King’s Highway, Jordan
Continuing to avoid the stamp stigma meant a frustratingly long border crossing process to get from Jerusalem to Amman – separated by about an hour directly on the road. We took six.
We first took the bus to Ramallah again, in hopes that the Representative Office of Jordan would be open this time. But when we got there and asked for a taxi to the “embassy”, we were taken not to the office, which was quite some distance away, but merely around the corner, to what the taxi driver and the people at the building insisted was the Jordan embassy.
“MBC”. Jordan TV channel MBC. Oops. The people inside were very friendly and called us another taxi, specifying our destination in Arabic. We got to the office, paid ₪200 (a poor conversion rate for the normal 20 Jordanian dinar cost), and were out of there in 30 minutes.
Next, we found a shared taxi to the Allenby border crossing. (We had to wait about an hour before it filled up and left.) The Allenby crossing is the only one that officially doesn’t stamp – not the Palestinians (they never do anyway), not the Israelis, and not the Jordanians. (The Jordanians consider West Bank to be occupied territory. It also used to belong to Jordan, so in effect, Jordan does not treat it as another country.) It’s probably the most complicated border I’ve ever crossed, but this is the only one Palestinians can use. Even if they live in Jerusalem, Palestinians are not allowed to use Ben Gurion Airport. Rather, they have to fly into/out of Amman, Jordan, then cross over via the West Bank by land. Having to experience this border personally was an eye-opening experience.
First, we arrived at a terminal where we had to push towards a counter (no one was lining up, everyone was pushing) to buy a ₪10 bus ticket. To where? We didn’t know. We bought the ticket, had our passports inspected by the Palestinian customs agents, who stamped a piece of paper, then boarded the bus…which drove all of one minute before we were all asked to get off and go through a metal detector in the middle of nowhere. (This was a completely full bus of passengers!) We piled onto the bus again, which drove another minute to a lowered barrier. An agent checked the bottom of the bus for bombs, and another came onto the bus to take the pieces of paper given to us from the customs agents. After the check, we drove to the Israeli border.
At the Israeli customs building, we threw our bags into an x-ray machine and went through another metal detector. (Really?) As foreigners though, we were told to sit down and wait before eventually directed to another building rather than to the normal passport check counters. In there, we had to pay an exit tax of ₪167 before going to the customs agent (explaining the stampless situation). Though completely confusing, people were friendly. We left the building, uncertain where to go. Some other hapless foreigners jumped onto a bus, so we did as well.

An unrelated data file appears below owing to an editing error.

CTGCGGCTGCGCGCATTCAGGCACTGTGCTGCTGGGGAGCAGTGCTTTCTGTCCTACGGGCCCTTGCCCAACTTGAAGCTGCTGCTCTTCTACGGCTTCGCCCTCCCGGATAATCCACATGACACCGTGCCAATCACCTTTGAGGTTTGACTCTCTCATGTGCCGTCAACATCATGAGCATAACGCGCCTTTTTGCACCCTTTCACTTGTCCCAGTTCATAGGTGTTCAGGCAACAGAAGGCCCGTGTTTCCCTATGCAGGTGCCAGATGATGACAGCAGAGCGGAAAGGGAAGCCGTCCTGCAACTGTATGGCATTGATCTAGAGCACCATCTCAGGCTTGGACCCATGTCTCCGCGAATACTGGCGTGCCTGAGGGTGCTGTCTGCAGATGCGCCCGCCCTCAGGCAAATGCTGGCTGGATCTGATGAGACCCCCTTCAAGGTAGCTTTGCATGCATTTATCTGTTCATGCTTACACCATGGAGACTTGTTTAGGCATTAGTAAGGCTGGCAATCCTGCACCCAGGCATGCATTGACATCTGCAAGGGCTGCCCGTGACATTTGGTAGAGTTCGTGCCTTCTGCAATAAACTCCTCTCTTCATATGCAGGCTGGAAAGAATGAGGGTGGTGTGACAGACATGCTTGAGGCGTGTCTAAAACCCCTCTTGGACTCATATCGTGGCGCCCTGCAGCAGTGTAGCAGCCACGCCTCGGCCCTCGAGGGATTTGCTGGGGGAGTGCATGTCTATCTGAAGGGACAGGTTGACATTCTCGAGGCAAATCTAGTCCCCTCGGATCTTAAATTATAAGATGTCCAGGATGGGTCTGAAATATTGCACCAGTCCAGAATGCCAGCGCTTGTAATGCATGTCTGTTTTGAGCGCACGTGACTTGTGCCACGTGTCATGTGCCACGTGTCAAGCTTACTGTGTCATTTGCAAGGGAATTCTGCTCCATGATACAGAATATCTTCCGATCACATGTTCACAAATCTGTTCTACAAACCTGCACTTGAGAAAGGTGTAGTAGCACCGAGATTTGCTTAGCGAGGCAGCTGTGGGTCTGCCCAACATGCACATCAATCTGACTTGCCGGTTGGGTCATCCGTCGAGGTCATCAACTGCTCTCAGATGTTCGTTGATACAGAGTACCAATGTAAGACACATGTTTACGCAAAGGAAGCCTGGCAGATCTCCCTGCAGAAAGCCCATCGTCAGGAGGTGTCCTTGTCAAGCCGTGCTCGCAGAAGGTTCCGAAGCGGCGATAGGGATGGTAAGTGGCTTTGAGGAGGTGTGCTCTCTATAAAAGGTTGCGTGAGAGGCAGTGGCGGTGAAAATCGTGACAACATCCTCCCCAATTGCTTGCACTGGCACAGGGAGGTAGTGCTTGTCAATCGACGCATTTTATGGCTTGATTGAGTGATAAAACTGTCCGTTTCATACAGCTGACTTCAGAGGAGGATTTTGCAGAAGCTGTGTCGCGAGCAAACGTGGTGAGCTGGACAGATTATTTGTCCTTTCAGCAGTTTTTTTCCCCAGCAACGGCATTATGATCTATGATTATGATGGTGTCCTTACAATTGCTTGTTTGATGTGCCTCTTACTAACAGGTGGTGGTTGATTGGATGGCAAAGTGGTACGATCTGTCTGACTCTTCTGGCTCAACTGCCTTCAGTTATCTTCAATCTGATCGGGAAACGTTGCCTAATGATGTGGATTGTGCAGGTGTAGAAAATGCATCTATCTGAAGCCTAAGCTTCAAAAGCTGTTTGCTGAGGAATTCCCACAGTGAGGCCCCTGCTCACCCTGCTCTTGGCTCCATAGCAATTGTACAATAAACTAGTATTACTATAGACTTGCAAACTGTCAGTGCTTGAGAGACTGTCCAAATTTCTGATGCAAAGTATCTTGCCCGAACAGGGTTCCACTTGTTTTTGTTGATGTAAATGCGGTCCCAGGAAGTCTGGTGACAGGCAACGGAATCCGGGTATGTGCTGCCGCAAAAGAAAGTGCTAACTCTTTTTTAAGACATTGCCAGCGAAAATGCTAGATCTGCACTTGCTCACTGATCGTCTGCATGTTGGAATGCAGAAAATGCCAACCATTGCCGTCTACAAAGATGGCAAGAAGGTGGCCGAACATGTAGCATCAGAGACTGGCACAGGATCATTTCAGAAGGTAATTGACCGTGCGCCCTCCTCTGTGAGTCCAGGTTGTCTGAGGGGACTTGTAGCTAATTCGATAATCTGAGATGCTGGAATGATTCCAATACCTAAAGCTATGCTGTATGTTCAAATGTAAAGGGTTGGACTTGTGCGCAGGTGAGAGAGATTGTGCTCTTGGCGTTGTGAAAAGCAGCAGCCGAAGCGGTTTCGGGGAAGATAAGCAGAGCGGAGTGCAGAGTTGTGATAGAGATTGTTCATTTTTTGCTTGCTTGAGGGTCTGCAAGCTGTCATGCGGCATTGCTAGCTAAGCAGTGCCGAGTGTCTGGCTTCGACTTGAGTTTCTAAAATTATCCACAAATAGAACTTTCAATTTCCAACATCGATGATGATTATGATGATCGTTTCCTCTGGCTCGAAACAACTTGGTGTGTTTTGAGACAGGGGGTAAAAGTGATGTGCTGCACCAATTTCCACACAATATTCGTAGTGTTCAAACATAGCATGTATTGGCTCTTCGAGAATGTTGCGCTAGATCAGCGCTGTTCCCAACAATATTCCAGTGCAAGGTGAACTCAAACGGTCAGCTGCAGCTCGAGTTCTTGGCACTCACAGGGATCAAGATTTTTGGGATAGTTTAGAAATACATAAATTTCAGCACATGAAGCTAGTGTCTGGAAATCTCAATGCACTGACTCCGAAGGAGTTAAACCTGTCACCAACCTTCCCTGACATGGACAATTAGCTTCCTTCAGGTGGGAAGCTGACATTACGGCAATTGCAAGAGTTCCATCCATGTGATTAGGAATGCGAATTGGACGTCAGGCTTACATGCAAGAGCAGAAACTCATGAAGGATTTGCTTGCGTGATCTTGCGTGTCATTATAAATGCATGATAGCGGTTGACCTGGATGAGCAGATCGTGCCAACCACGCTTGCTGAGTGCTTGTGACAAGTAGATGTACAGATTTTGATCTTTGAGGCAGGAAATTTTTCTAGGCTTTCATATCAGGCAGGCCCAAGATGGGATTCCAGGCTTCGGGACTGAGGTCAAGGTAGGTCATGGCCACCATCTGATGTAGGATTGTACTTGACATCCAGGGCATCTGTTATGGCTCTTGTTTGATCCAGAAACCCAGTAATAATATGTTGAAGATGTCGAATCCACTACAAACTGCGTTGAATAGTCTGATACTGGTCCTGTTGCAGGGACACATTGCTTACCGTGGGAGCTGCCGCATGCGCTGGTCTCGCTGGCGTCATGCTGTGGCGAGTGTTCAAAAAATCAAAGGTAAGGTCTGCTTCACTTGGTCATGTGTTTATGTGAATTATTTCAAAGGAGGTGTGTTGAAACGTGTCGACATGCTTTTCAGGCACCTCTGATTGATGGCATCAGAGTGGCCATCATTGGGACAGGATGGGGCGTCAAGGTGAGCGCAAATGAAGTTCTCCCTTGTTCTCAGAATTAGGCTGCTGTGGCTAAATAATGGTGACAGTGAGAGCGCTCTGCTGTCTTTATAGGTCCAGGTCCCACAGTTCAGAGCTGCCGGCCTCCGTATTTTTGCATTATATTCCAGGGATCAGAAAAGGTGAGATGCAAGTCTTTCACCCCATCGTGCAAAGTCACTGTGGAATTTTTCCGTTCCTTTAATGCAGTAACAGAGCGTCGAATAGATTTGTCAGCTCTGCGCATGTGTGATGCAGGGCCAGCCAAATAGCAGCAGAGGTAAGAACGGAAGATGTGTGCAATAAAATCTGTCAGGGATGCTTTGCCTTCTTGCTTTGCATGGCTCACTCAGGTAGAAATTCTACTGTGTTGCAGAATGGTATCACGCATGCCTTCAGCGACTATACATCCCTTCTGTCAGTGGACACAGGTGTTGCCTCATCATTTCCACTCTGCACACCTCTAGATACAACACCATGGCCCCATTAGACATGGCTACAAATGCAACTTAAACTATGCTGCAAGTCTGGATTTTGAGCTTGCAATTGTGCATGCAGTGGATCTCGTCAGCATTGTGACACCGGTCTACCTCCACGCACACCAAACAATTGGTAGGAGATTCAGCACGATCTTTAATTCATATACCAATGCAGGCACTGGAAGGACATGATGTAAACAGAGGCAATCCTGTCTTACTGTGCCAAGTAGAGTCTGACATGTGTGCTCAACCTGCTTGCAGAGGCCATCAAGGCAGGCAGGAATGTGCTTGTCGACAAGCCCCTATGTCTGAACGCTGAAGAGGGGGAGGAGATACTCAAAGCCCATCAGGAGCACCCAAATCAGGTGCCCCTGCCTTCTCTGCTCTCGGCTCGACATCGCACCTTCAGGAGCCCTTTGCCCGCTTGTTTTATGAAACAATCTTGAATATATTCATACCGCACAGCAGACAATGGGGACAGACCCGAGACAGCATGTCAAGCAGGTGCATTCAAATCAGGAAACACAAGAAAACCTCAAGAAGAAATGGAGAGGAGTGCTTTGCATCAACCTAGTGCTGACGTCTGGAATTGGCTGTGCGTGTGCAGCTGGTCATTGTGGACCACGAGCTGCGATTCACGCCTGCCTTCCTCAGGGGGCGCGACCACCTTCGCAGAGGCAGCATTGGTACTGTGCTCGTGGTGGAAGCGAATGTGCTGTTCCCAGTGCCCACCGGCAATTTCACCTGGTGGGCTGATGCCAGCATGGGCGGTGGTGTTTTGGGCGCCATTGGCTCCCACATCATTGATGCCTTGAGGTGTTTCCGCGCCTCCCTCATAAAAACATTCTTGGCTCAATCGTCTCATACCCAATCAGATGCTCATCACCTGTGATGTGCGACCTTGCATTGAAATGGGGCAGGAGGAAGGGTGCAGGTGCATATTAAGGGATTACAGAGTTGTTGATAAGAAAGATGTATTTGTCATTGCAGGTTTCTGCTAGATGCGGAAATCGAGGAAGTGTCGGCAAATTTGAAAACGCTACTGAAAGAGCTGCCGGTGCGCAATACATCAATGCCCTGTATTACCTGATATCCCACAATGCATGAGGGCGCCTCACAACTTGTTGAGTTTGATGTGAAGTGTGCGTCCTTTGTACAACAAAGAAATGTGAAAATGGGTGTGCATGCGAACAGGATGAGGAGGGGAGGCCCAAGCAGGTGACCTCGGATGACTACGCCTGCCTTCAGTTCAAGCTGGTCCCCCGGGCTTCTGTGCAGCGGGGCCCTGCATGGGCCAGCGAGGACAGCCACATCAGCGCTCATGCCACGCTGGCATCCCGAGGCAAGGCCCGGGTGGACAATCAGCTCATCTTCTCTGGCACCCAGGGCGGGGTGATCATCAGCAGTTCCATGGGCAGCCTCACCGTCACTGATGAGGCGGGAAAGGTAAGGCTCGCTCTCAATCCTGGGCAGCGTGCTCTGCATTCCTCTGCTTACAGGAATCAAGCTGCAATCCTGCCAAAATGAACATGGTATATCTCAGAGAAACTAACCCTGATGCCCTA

This bus took us to the Jordanian border, a fair distance away. It cost 2 JD – a bit of a problem since neither Bernhard nor I had dinars with us, so we paid at a poor Israeli sheqel conversion instead. After yet another x-ray and metal detector, everyone’s passports were taken, checked, and not stamped before being returned to us. Finally! Success: at last, in Jordan, and no stamps. But again: I can’t imagine going through this on a regular basis, as the Palestinians do.
After changing a bit of money to JD, we took a taxi to Amman for 20 JD – couldn’t complain, it was a roughly 40 minute drive. We only planned one night in Amman, and we arrived in the evening – it was still enough. It’s not a pretty city… We were extremely hungry, having not eaten anything but breakfast around 10 am, but since it was Ramadan, we had to wait until iftar (sunset, breaking of the daily fast) before we could go out and eat. We walked around a bit, noting some not-very-well-preserved ruins of Roman architecture. It’s just a traffic-clogged city, and certainly not very clean. We tried to find the Citadel that night, but wandered up the wrong road. We gave up after a long uphill walk in the wrong direction, but at least the city looks prettier at night all lit up, with the filth obscured by darkness, the air cleaner, and the heat subsided. So we never did go to the Citadel, but I guess that means I have a reason to come back to Amman…
The next day, we took a hostel-organised tour and left Amman. It was a long drive on the spectacular Old Desert Highway to Petra…though due to the heat, we were all guilty of falling asleep on occasion.
Our first stop was Madaba, a former Moabite town that is now famous for its amazing Byzantine church. It’s covered in stunning mosaics that look like paintings, but the most stunning is a mosaic map of the Holy Land on the church floor.
Next? Some mosque somewhere. We were confused.
Third was impromptu; we were driving through Wadi Mujib, a giant, deep valley. The stark contrast between the barren desert landscape and the greenery beside the dammed river running well below was jaw-dropping.
Our final two stops were Karak and Shoubak, each with spectacular Crusader-era castle ruins. In Karak’s case, it’s a city that dates back to biblical times, belonging to the Moabites and the Assyrians at certain points. Shoubak was still being excavated. Both were open to wandering and climbing around, with surprisingly well-preserved rooms and hallways, and of course a beautiful view of the scenery around, being perched on high altitudes.
The tour stops were wonderful, but relatively light on information – I wish I could better write about the history of the places we went to – and in some cases, the names! Nevertheless, we felt that it gave us a quick but extensive glimpse through Jordan – and besides, it dropped us off at our next destination, the crown jewel of the country…